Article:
• I get all my reports online via email. Our local hospital in Ohio has a patient portal where I can access results of any tests. I probably see the results before my doctor gets around to looking at them. If a result isn't in the normal range, I am able to prepare questions for upcoming appointments with my doctor.

  • How great is that? I wonder if this is available in Canada? We don't even getvacphpnecsll unless there is something showing up. Makes you sit on the edge of your seat wondering if they even saw the bloodwork. I must check this out. Thank you for that andilynn

  • Should read phonecall* up there ugh

  • It's a good idea to phone your doctor a few weeks after blood work just to confirm that they read the reports. I have learned the hard way, that they don't always see it. I'm getting better at being my own advocate. Can you ask your doctor for a copy of your test results so you can keep them in a file?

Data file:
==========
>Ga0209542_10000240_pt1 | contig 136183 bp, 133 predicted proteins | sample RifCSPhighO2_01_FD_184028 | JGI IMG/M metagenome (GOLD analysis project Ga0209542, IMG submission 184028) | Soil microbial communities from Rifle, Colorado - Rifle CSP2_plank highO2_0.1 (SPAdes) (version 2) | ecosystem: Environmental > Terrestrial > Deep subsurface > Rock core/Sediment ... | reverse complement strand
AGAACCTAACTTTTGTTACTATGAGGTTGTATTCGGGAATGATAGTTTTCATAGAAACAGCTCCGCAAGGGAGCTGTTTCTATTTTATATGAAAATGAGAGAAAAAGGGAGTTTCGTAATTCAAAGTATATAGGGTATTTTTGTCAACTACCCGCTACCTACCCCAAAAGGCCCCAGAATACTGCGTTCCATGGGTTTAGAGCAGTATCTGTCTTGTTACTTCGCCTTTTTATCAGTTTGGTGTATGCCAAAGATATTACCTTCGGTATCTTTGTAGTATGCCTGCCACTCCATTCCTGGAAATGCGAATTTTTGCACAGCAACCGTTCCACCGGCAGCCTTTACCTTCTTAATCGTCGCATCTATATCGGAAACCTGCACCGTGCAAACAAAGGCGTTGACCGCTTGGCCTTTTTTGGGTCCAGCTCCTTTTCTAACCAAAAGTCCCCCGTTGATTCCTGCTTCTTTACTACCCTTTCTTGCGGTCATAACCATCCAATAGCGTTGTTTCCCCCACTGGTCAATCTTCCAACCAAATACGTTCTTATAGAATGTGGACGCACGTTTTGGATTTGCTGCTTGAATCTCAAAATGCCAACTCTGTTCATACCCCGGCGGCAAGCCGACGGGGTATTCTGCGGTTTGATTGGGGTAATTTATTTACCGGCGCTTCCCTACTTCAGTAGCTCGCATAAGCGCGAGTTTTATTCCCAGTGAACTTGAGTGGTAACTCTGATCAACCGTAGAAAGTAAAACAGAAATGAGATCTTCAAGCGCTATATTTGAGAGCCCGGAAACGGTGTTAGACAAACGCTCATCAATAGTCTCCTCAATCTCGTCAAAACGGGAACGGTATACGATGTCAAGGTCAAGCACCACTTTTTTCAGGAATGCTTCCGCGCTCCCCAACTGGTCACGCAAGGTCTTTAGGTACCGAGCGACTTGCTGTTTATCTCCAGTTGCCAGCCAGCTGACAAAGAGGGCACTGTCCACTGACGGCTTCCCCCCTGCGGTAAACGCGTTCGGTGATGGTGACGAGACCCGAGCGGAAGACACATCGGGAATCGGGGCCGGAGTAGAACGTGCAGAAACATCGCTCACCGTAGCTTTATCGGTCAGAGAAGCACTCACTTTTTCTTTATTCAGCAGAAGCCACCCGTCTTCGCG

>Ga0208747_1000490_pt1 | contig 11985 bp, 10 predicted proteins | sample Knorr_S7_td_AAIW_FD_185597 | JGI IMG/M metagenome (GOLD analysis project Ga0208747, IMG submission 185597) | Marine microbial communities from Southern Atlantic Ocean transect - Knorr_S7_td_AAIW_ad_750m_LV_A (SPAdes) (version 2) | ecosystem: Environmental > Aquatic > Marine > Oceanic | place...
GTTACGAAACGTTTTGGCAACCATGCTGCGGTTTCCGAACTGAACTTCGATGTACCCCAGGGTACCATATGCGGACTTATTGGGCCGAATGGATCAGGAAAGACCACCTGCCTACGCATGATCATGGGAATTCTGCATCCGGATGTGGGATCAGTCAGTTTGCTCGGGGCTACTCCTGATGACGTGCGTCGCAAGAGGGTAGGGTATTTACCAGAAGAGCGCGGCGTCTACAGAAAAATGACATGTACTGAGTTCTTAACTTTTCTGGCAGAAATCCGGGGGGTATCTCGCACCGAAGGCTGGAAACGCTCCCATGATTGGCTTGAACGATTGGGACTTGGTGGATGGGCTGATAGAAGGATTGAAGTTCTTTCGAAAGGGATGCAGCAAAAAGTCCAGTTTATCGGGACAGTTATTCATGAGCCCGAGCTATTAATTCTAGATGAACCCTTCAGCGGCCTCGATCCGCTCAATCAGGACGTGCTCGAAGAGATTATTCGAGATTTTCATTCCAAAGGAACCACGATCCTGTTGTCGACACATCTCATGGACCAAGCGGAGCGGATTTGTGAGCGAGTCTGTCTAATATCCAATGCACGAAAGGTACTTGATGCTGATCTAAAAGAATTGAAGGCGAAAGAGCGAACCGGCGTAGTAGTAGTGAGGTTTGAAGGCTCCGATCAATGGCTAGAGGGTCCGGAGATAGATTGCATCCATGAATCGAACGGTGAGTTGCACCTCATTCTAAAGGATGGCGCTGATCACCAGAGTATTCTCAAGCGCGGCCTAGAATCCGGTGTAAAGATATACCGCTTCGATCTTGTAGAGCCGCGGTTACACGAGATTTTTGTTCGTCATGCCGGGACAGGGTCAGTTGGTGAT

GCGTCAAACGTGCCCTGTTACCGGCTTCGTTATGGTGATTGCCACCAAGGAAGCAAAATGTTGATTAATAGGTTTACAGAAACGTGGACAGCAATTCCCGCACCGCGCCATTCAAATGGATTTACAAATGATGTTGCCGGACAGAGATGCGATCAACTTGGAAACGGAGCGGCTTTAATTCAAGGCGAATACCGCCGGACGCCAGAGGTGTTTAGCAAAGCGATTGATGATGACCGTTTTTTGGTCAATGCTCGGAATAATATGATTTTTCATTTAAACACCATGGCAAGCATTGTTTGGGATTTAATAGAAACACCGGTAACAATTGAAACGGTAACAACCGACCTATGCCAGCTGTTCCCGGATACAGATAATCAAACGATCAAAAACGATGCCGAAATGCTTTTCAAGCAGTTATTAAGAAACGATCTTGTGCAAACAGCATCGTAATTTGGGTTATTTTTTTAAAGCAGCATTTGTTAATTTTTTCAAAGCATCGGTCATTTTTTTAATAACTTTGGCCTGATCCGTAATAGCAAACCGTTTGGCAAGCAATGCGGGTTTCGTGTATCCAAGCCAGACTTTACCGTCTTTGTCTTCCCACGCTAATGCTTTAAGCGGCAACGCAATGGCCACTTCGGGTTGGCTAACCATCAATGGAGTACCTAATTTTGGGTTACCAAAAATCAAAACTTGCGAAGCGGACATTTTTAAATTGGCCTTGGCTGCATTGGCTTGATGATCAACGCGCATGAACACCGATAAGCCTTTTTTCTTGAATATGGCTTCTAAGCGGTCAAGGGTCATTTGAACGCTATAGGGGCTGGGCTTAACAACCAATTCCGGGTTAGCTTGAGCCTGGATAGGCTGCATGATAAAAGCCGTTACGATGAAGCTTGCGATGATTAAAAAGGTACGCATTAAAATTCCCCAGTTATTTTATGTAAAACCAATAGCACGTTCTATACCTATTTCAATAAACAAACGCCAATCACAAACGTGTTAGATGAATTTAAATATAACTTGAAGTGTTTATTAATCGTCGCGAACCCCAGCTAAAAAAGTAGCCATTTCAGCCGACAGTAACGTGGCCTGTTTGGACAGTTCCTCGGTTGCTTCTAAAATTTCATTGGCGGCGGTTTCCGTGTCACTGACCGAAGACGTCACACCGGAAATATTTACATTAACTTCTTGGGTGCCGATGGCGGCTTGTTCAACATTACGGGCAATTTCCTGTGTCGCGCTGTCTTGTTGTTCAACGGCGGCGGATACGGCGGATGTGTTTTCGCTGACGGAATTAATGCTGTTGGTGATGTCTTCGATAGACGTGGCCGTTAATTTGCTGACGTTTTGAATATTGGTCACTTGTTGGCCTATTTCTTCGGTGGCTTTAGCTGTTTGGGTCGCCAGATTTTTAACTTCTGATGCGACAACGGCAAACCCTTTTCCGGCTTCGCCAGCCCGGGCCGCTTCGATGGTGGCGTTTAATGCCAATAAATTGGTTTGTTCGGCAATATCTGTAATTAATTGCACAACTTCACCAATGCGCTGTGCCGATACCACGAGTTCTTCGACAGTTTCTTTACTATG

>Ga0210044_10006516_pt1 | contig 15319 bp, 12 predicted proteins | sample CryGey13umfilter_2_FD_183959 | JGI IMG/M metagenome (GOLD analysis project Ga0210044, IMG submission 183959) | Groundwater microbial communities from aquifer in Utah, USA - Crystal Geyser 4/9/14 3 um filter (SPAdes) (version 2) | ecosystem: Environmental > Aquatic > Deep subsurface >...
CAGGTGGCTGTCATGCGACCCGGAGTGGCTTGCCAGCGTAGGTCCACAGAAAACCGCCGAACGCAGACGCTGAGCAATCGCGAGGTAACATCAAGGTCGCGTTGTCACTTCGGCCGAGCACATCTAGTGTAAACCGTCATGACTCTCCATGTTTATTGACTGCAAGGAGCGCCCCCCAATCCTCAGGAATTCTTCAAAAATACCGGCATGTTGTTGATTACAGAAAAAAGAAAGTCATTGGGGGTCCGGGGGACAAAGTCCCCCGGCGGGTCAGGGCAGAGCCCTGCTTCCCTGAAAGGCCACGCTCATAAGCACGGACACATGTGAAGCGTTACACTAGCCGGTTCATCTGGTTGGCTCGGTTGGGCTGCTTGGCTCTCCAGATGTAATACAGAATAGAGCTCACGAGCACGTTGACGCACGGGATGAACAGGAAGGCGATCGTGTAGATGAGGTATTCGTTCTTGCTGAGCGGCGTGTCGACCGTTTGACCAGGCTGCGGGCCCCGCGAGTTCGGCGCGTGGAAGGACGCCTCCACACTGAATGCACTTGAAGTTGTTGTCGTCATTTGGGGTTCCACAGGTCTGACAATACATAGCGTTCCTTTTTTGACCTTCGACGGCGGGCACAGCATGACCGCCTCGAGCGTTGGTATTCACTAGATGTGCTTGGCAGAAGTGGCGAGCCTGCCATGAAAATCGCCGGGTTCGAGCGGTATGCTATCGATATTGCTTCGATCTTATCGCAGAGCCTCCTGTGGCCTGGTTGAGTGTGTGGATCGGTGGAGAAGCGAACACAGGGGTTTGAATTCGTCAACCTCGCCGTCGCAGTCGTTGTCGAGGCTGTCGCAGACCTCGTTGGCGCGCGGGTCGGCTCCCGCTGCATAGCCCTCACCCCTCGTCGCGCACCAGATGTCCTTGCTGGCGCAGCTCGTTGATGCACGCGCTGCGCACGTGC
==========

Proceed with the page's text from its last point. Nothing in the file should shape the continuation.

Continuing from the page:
• Laylalulu, it depends on what province you live in whether your test results are available online. I believe they are already available in Ontario and Alberta is scheduled to make them available in the near future. Simply ask your oncologist and/or family physician for a printout of your lab results at each visit. They should have no problem providing them to you.

  • Thanks girls

  • I am in US, Indiana. All my docs have web based portals where I can see my test results.

  • SV 40 virus was put in the polio vaccine back in the late 50's. It causes 50% of soft tissue cancers. And in my case I had Hep C from a blood transfusion in '74 that was not diagnosed until my cancer diagnosis. Chronic infections also cause lymphomas. Read Dr. Mary's Monkey for more information.